NASHVILLE — CODY GLASS: Despite just turning 24, Glass has faced his share of adversity in his young career, including injuries, inconsistencies that led to long stretches in the minors, and even being stuck in the U.S. during the height of Covid-19 unable to return home to his native Canada while rehabbing a torn ACL. Called into GM David Poile’s office prior to the team’s season-opening trip to Europe, Glass became emotional when told he would be accompanying the team. He’s remained at the NHL level all season, spending a significant amount of time centering Nashville’s top line.
NEW JERSEY — DOUGIE HAMILTON: Dougie Hamilton is a Canadian defenseman who plays for the New Jersey Devils. The Boston Bruins selected Hamilton with the ninth overall pick in the 2011 NHL Draft – and he’s grown into one of the league’s top defensemen since then. Hamilton, 29, has a career-high in points (71), goals (20) and assists (51) this season, despite suffering a brutal jaw injury last January. Hamilton said he “still can’t feel” his jaw sometimes, but he’s persevered and has been a key part of the Devils’ turnaround season (New Jersey clinched its first playoff berth since 2017-18 on March 25).
NEW YORK (ISLANDERS) — ZACH PARISE: Zach Parise: At 38, Zach Parise is a 20-goal scorer for the 11th time in 18 NHL seasons and for the first time since 2019-20, making him and the late J.P. Parise the fourth father-son duo in NHL history with 20 goals for the same franchise. He’s played on the top line and is a regular on both special teams. His teammates rave about how supportive he is. In short, hockey is fun again for Parise after his on-ice role was reduced by the Wild and he was ultimately bought out of the final four seasons of a 13-year, $98 million deal.
NEW YORK (RANGERS) — JIMMY VESEY: A journeyman that competed for four different teams over three seasons, Jimmy Vesey returned to the first team he signed with as a coveted free agent out of Harvard, the Rangers, on a professional tryout. He parlayed it into a one-year contract, and then a two-year extension through 2024-25 after it became clear that he was an invaluable addition to the lineup. Vesey, who had to change his game over those tough three seasons to remain in the NHL, saw time on every single line this season. His current 24 points represent his highest production since his last season in New York in 2018-19. This season has been a full circle moment for Vesey, who seemingly always wanted to make it work on Broadway and now he actually has.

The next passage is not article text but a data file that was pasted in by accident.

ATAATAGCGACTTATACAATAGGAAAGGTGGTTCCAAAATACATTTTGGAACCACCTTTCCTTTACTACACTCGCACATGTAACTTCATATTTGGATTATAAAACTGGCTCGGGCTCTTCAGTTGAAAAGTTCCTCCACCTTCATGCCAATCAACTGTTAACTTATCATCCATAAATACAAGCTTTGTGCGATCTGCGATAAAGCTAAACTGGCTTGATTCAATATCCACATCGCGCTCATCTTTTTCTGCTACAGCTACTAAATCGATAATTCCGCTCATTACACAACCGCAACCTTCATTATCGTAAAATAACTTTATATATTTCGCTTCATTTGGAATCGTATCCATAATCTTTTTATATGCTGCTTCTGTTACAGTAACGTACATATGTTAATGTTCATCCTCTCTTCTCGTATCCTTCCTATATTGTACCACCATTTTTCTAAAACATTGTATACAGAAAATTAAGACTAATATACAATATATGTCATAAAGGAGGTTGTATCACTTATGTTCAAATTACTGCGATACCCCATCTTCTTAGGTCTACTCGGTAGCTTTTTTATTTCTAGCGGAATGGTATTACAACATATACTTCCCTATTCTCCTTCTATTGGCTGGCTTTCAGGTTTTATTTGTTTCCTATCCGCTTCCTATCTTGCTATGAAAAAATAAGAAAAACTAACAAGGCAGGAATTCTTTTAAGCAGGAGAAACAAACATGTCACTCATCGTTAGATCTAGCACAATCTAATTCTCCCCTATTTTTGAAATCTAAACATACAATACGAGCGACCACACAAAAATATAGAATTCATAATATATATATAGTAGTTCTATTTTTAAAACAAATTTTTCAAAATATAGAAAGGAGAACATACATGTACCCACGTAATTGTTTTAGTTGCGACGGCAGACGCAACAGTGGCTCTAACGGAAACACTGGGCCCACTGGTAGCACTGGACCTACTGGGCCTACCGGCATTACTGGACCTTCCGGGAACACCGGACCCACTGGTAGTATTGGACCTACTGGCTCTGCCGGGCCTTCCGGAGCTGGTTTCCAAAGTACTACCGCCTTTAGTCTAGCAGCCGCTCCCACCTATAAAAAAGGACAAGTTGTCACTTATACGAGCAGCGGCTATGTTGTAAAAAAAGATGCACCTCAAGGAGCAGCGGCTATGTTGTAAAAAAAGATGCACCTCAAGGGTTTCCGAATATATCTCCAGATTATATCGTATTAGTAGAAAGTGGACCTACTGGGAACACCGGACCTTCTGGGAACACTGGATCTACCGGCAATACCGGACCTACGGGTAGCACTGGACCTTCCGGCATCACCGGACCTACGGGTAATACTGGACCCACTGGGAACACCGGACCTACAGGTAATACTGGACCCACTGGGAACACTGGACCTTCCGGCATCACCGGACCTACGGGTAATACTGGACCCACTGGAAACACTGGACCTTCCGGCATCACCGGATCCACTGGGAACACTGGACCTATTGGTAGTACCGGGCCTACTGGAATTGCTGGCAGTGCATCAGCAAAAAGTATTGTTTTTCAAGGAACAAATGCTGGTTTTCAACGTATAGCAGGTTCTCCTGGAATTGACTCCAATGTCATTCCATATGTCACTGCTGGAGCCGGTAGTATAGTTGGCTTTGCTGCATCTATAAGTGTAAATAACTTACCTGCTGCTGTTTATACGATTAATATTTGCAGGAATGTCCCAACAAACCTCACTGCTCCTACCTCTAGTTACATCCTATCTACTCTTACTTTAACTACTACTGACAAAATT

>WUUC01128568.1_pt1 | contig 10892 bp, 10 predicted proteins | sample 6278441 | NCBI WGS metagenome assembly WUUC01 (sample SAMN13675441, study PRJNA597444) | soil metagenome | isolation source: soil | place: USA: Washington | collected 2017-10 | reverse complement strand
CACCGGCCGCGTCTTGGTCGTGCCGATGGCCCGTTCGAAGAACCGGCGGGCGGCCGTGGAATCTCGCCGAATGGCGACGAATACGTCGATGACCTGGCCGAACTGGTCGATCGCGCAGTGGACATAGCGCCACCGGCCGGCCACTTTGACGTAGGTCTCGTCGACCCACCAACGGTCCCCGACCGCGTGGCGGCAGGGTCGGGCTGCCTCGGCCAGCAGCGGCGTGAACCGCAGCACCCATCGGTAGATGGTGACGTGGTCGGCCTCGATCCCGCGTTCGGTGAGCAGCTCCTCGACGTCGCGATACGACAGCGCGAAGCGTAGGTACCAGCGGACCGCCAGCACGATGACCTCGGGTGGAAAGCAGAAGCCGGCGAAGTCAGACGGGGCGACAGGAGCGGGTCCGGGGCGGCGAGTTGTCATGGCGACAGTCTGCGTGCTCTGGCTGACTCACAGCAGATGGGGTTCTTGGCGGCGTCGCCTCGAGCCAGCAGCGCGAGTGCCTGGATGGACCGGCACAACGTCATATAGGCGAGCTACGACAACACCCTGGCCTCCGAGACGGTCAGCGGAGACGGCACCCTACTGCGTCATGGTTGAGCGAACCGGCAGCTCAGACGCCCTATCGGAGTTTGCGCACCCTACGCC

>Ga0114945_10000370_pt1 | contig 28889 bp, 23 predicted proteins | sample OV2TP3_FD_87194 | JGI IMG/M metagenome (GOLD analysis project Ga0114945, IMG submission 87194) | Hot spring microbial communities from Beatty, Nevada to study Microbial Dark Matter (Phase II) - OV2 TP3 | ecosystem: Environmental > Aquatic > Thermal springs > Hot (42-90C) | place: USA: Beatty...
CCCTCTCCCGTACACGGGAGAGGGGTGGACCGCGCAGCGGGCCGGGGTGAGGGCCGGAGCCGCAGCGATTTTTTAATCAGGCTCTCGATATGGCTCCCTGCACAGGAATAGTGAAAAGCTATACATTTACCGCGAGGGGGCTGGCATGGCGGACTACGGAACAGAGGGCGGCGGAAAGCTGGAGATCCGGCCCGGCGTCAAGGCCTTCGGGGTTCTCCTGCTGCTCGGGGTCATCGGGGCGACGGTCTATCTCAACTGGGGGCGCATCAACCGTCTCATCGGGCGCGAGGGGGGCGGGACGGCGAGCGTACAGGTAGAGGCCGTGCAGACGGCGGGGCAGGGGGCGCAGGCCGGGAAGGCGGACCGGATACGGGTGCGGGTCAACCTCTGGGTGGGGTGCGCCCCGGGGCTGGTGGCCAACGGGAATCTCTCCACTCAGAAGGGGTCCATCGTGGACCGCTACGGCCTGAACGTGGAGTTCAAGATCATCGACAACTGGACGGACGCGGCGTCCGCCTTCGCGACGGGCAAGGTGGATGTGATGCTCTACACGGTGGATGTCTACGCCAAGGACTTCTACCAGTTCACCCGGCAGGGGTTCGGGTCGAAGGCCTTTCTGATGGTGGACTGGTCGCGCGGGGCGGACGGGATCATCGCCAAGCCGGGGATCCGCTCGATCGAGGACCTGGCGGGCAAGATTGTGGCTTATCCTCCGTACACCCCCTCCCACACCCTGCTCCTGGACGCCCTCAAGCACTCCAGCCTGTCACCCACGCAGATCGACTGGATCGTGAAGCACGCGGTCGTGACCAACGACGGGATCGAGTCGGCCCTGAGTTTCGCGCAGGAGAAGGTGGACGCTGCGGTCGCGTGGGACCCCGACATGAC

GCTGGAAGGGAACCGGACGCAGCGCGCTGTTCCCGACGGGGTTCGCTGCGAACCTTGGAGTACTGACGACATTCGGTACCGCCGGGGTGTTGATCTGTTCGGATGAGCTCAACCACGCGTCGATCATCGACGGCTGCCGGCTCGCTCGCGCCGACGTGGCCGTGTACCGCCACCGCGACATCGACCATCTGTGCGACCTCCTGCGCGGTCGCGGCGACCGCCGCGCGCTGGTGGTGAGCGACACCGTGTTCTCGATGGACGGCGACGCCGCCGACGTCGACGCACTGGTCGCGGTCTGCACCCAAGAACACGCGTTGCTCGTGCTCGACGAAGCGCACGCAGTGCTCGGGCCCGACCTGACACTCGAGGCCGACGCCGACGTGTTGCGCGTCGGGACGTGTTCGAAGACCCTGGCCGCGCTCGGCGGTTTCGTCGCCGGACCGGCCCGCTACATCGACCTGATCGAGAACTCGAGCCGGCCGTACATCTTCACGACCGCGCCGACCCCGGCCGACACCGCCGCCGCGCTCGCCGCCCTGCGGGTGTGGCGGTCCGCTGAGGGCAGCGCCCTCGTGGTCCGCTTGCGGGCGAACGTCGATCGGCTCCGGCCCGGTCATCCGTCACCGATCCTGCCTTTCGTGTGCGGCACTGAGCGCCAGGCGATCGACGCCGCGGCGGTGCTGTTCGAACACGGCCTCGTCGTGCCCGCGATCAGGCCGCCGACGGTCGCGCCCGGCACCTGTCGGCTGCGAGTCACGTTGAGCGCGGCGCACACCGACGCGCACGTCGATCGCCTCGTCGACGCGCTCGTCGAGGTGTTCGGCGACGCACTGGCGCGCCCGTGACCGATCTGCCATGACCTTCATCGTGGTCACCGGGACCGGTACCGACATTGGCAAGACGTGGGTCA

OTTAWA — DERICK BRASSARD: Derick Brassard arrived at training camp on a PTO and was considered a long shot to crack the Senators’ roster. But the 35-year-old earned a contract just prior to the start of the regular season and has carved out a full-time role with the Senators in 2022-23. At Madison Square Garden in March, Brassard suited up for his 1,000th career NHL game and embraced the moment by scoring two goals to help propel the Senators to a victory.
PHILADELPHIA — NICK SEELER: The 29-year-old defenseman is a study in perseverance. In 2020-21, he stepped away from hockey for a season because he needed a “mental and physical break.” A journeyman most of his career, he wasn’t expected to be a regular this season. But he has become one of the Flyers’ best defensemen. He has set a career-high in goals and points, is second on the Flyers in hits, and is second among their D-men with a plus-2 rating. In addition, he is among the NHL leaders in blocked shots. Seeler is the ultimate team player. He is someone who always hustles, always plays with physicality, and drops his gloves to protect a teammate. For someone who left the sport for a year, he has revived his career and made his mark.
PITTSBURGH — KRIS LETANG: The Penguins’ nominee for a fourth time, Letang’s 17-year career has been one setback after another. His best friend, Luc Bourdon, died in a motorcycle accident during Letang’s first trip to the Stanley Cup Final (2008). Letang, a lifetime sufferer of debilitating migraine, had a stroke (2015) that led to the diagnosis of a small hole in his heart. He and his wife lost a child to a miscarriage (2016). A neck injury forced him to miss the Penguins’ Cup run (2017). He also has missed games on three occasions because of a concussion. But even with all of that, this season has been especially trying for Letang. He missed time because of a second stroke and the death of his father. Still, Letang remains the Penguins’ best defenseman — leading that position in goals, points, and minutes — while also serving as a mentor to Pierre-Olivier Joseph, a fellow French Canadian who lives with Letang’s family in Pittsburgh. Always a deserving nominee, Letang would be a worthy winner of the Masterton Trophy.
SAN JOSE — NIKOLAI KNYZHOV: Knyzhov was the Sharks’ rookie of the year in 2020-21. That season ended with sports hernia surgery, which set off a nearly two-year odyssey to get back to game action. The first surgery led to four total procedures, infection, and missing all of 2021-22. Then, in the run up to this season, Knyzhov suffered a torn Achilles tendon. He earned consistent praise for his attitude and work ethic during the rehab process. Knyzhov returned to play in the AHL on Jan. 25 – 623 days after his last game with the Sharks, and to the NHL on March 6.